Off-site construction specialist, Yorkon, has been awarded its largest ever building project and what is believed to be the biggest and most complex healthcare scheme to be built off site in the UK.
The £17.9m contract for principal contractor, Kier Construction, is to build a new women and children’s centre at North Middlesex University Hospital.
Due for completion later this year, the scheme is part of a major re-organisation of hospital services in the boroughs of Barnet, Enfield and Haringey to increase the level of clinical activity and help accommodate a rise in birth rates.
This is our largest ever contract and its complexities demonstrate just what is now achievable with an advanced off-site building system
The architect and project manager for the scheme is AHP and it was procured under the ProCure21+ framework. It will be built at the Yorkon production centre in York.
This approach will radically reduce disruption to patient care and the build programme to ensure the new facilities will be operational before the busy winter period.
The building will provide a larger consultant-led delivery unit with additional high-dependency beds, two new obstetrics theatres, a neonatal unit, triage centre, women’s outpatient department, a midwife-led birthing unit with four birthing pool rooms, a postnatal ward with discharge lounge, and a transitional care unit to support neonatal care. A rooftop plant room will be located on the second floor.
The scheme will be constructed using the new Yorkon off-site building system and will comprise 152 steel-framed modules up to 18m long and in many different sizes and configurations to suit the building’s design and site. The units will be craned into position with doors, windows, first fix electrics and plumbing, and a high-performance concrete floor pre-installed.
Commenting on the project, Simon Ambler, director at Yorkon, said: “This is our largest ever contract and its complexities demonstrate just what is now achievable with an advanced off-site building system.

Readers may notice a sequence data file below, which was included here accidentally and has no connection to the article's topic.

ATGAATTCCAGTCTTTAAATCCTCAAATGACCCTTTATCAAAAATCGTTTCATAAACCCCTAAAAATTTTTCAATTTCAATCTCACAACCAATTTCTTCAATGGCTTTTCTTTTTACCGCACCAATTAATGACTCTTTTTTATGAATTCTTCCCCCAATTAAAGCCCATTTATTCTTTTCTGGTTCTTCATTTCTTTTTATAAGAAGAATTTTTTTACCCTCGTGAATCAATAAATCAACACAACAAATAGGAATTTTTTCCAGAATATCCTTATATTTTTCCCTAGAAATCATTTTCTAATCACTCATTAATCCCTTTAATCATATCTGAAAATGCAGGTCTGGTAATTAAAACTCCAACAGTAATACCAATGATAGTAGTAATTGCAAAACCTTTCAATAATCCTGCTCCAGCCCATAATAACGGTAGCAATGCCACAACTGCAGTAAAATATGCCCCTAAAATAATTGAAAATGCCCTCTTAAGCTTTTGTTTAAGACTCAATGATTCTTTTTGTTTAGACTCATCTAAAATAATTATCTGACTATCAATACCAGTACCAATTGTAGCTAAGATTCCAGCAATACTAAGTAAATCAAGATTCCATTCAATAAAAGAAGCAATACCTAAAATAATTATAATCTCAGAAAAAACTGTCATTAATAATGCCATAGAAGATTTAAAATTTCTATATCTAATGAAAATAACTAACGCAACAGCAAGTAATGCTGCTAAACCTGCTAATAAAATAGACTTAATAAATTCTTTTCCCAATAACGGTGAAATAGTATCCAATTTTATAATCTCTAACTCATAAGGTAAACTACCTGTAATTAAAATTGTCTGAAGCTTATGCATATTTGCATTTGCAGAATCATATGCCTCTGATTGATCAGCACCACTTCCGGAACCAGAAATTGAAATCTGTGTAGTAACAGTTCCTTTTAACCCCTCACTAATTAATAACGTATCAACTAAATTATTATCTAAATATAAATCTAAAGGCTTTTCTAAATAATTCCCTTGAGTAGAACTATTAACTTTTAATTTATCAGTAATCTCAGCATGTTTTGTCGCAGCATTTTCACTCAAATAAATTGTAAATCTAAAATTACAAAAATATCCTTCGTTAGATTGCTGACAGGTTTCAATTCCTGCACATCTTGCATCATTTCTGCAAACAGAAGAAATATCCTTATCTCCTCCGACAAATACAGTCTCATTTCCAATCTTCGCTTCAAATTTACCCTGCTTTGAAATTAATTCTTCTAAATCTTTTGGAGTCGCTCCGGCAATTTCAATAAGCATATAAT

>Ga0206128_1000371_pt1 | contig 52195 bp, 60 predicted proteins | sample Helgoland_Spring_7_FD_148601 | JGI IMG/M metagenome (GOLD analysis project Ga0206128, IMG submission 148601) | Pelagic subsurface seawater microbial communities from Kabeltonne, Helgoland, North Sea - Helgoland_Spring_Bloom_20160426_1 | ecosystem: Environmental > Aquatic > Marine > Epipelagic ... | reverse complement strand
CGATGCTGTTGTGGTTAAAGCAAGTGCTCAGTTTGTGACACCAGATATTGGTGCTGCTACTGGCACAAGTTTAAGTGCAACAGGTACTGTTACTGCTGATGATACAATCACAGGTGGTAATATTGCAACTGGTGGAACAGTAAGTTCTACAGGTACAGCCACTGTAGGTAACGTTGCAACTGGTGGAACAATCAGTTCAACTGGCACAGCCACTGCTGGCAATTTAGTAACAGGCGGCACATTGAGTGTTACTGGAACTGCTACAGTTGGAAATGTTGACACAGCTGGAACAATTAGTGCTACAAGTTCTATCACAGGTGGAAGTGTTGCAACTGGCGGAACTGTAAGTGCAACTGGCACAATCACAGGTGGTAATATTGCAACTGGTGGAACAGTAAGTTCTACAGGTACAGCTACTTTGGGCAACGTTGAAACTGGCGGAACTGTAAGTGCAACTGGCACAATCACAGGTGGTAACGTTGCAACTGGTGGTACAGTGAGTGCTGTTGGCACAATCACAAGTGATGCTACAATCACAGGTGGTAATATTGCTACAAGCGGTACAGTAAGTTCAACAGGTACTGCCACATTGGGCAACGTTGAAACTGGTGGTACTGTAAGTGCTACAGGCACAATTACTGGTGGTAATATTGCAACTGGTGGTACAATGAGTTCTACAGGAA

“The approach will significantly reduce the programme time and any disruption during construction to the benefit of patient care – and will result in a high-quality healthcare facility built under the ProCure21+ framework.”
The biggest advantage of off-site construction on this project is speed. We anticipate it will reduce the delivery time by around three months, enabling us to have the new facilities up and running ahead of the busy winter period
Clive Watson, project manager at Kier Construction, added: “The biggest advantage of off-site construction on this project is speed. We anticipate it will reduce the delivery time by around three months, enabling us to have the new facilities up and running ahead of the busy winter period. It will also bring quality benefits because it allows so much of the construction to take place off site in a controlled factory environment that is not affected by poor weather conditions.”
The external appearance of the new building will reflect the design of the adjacent facilities and will feature rendered façades, ribbon glazing around the perimeter of the first floor, a large atrium entrance spanning two storeys with light wells providing further natural daylight inside. There is also full-height glazing to the stair towers on each of the two wings and large projecting window bays provide a visual contrast to the rendered finish across the building envelope.
The scheme is targeted to achieve a BREEAM ‘excellent’ rating and has a number of sustainability features including a green sedum roof to part of the first floor, photovoltaic panels above the plant room, and an energy-efficient combined heat and power system.